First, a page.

In a Financial Times article published a few days ago (https://www.ft.com/content/43cf2f26-7830-4dfb-bf1b-39c55a2b0252) EU Budget commissioner Johannes Hahn made some strong statements completely ignored by the rest of the medias, regarding the actual budgetary situation of the European Union and the war in Ukraine.
According to the bureaucrat, the Budgetary review, firstly planned in 2024 due to Covid pandemic emergency expenses, could be anticipated because. “Indeed, originally before the pandemic it was foreseen and agreed that the next MFF revision should take place in 2024. And I think it’s not a particular secret that we will probably do it much earlier,” he said to the FT.
According to the EU, 4bn euros were allocated since the start of the conflict last February to cover the humanitarian and keep the Ukrainian state running. The next years’ budget is planned to be 185bn euros. However, according to what Hahn said, in autumn there might be an addition depending on what the Ukraine needs.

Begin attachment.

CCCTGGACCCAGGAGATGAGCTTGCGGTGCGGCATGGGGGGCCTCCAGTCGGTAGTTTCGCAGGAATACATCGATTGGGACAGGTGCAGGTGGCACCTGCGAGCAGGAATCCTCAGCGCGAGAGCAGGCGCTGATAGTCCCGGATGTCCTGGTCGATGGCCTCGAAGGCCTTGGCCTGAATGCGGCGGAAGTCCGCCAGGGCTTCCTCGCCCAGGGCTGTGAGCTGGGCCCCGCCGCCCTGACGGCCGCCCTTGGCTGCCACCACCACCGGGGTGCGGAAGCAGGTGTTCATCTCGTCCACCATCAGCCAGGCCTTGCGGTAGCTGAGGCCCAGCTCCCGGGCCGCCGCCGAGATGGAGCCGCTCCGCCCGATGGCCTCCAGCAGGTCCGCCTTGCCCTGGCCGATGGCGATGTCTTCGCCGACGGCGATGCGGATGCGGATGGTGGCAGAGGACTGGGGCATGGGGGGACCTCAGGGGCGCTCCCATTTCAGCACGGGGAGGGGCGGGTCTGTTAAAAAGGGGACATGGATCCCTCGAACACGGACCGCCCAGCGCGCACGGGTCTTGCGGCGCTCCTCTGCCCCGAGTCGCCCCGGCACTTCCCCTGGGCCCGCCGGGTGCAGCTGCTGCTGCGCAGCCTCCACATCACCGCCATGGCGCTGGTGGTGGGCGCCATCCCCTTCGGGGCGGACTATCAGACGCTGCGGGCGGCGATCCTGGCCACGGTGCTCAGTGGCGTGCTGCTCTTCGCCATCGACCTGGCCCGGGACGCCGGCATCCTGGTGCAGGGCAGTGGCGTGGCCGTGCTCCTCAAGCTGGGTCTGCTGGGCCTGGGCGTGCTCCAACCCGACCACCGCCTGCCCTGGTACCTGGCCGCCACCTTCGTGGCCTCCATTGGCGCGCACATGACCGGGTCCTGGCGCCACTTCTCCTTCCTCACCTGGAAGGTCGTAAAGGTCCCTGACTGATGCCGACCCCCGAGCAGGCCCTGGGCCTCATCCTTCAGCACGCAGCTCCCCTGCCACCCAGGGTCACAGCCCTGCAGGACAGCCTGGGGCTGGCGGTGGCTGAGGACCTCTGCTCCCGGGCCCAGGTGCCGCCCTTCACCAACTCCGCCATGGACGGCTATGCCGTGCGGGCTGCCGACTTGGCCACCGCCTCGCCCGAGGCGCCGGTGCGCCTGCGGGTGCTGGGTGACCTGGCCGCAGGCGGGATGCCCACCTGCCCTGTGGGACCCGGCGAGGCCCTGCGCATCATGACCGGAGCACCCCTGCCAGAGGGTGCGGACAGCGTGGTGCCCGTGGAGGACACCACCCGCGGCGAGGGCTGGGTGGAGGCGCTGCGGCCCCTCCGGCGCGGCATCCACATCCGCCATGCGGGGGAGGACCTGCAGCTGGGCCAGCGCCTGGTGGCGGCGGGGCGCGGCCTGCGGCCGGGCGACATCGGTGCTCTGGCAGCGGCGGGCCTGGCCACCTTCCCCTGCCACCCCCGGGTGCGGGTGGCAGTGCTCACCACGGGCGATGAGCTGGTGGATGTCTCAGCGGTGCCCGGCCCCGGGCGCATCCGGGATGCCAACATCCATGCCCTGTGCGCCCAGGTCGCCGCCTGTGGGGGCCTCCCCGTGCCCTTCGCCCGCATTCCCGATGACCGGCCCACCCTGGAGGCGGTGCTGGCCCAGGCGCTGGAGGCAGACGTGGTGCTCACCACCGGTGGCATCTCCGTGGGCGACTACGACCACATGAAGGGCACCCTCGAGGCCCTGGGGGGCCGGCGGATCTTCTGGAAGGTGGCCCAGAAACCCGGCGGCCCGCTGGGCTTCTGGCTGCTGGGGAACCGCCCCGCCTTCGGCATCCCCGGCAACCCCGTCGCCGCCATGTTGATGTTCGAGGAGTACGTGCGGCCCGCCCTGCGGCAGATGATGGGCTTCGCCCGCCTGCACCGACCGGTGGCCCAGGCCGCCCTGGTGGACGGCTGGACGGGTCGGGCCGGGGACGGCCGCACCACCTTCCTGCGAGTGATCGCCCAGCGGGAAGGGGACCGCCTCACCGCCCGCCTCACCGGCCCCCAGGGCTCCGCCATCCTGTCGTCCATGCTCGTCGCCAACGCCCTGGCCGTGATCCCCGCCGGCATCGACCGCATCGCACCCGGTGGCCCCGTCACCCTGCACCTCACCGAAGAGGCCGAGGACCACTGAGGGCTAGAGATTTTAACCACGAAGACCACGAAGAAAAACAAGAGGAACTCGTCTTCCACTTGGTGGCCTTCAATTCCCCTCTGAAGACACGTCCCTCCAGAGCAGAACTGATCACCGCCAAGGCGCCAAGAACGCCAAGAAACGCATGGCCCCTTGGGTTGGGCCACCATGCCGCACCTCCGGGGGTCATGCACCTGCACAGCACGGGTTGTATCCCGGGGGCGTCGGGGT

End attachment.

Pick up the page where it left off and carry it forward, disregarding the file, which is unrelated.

“The speed with which the EU is burning through its reserves to cover Ukraine-related expenditures has raised concerns in the European parliament. According to the lead lawmaker for the 2023 budget, Romanian centrist MEP Nicu Ștefănuță, the draft budget for next year leaves very little money for other emergencies — just €450mn. That’s a fraction of what annual budgets usually have set aside for rainy days (this year that margin was around €1.5bn). “The Union’s budget is very limited and we need an urgent revision of the seven-year multi-annual financial framework today, not in 2024,” Ștefănuță said”.
This paragraphed, quoted from the FT report, shows what this could mean for the EU, who is actually draining its funds to support the war in the Ukraine and the humanitarian aid. This could be an alarm to adjust the 7-year budget plan. another problem for the divided bureaucratic giant. Despite all what is happening, on June 8th the European Parliament decided to approve a legislation calling a legislation to grant the Ukraine to become an EU member.